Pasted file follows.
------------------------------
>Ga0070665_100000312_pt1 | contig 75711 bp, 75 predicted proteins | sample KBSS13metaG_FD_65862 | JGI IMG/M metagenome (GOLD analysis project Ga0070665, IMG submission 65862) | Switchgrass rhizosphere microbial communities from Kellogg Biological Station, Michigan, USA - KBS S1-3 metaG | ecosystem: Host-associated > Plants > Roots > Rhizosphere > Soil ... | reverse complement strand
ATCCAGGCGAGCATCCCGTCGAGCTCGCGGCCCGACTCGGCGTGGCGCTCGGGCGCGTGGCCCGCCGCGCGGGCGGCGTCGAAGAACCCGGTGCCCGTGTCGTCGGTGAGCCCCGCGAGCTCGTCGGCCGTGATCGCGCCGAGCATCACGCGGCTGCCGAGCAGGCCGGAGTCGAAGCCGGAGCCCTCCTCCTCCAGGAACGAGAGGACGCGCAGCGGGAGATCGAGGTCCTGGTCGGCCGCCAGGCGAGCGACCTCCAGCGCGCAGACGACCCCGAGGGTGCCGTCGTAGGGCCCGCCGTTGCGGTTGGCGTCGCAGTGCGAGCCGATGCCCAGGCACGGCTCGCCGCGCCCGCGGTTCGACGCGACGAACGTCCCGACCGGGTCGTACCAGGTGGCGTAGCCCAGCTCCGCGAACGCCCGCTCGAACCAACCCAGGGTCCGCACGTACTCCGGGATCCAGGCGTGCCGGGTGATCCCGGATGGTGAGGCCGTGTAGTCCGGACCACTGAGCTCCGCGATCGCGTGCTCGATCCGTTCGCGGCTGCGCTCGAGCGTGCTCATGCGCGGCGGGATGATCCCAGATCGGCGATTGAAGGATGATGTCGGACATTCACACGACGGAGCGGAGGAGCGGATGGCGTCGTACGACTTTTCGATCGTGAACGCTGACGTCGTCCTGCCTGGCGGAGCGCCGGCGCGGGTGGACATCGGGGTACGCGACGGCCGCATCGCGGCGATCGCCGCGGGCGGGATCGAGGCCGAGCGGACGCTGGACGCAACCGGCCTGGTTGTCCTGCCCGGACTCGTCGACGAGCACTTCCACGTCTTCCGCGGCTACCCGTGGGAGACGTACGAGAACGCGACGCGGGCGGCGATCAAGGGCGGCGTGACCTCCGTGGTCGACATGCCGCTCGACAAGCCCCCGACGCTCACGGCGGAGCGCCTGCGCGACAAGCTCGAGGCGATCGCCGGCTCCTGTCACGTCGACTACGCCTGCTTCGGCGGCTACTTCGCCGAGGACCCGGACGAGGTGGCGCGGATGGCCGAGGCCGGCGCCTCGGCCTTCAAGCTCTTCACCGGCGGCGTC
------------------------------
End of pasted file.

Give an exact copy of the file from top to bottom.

>Ga0070665_100000312_pt1 | contig 75711 bp, 75 predicted proteins | sample KBSS13metaG_FD_65862 | JGI IMG/M metagenome (GOLD analysis project Ga0070665, IMG submission 65862) | Switchgrass rhizosphere microbial communities from Kellogg Biological Station, Michigan, USA - KBS S1-3 metaG | ecosystem: Host-associated > Plants > Roots > Rhizosphere > Soil ... | reverse complement strand
ATCCAGGCGAGCATCCCGTCGAGCTCGCGGCCCGACTCGGCGTGGCGCTCGGGCGCGTGGCCCGCCGCGCGGGCGGCGTCGAAGAACCCGGTGCCCGTGTCGTCGGTGAGCCCCGCGAGCTCGTCGGCCGTGATCGCGCCGAGCATCACGCGGCTGCCGAGCAGGCCGGAGTCGAAGCCGGAGCCCTCCTCCTCCAGGAACGAGAGGACGCGCAGCGGGAGATCGAGGTCCTGGTCGGCCGCCAGGCGAGCGACCTCCAGCGCGCAGACGACCCCGAGGGTGCCGTCGTAGGGCCCGCCGTTGCGGTTGGCGTCGCAGTGCGAGCCGATGCCCAGGCACGGCTCGCCGCGCCCGCGGTTCGACGCGACGAACGTCCCGACCGGGTCGTACCAGGTGGCGTAGCCCAGCTCCGCGAACGCCCGCTCGAACCAACCCAGGGTCCGCACGTACTCCGGGATCCAGGCGTGCCGGGTGATCCCGGATGGTGAGGCCGTGTAGTCCGGACCACTGAGCTCCGCGATCGCGTGCTCGATCCGTTCGCGGCTGCGCTCGAGCGTGCTCATGCGCGGCGGGATGATCCCAGATCGGCGATTGAAGGATGATGTCGGACATTCACACGACGGAGCGGAGGAGCGGATGGCGTCGTACGACTTTTCGATCGTGAACGCTGACGTCGTCCTGCCTGGCGGAGCGCCGGCGCGGGTGGACATCGGGGTACGCGACGGCCGCATCGCGGCGATCGCCGCGGGCGGGATCGAGGCCGAGCGGACGCTGGACGCAACCGGCCTGGTTGTCCTGCCCGGACTCGTCGACGAGCACTTCCACGTCTTCCGCGGCTACCCGTGGGAGACGTACGAGAACGCGACGCGGGCGGCGATCAAGGGCGGCGTGACCTCCGTGGTCGACATGCCGCTCGACAAGCCCCCGACGCTCACGGCGGAGCGCCTGCGCGACAAGCTCGAGGCGATCGCCGGCTCCTGTCACGTCGACTACGCCTGCTTCGGCGGCTACTTCGCCGAGGACCCGGACGAGGTGGCGCGGATGGCCGAGGCCGGCGCCTCGGCCTTCAAGCTCTTCACCGGCGGCGTC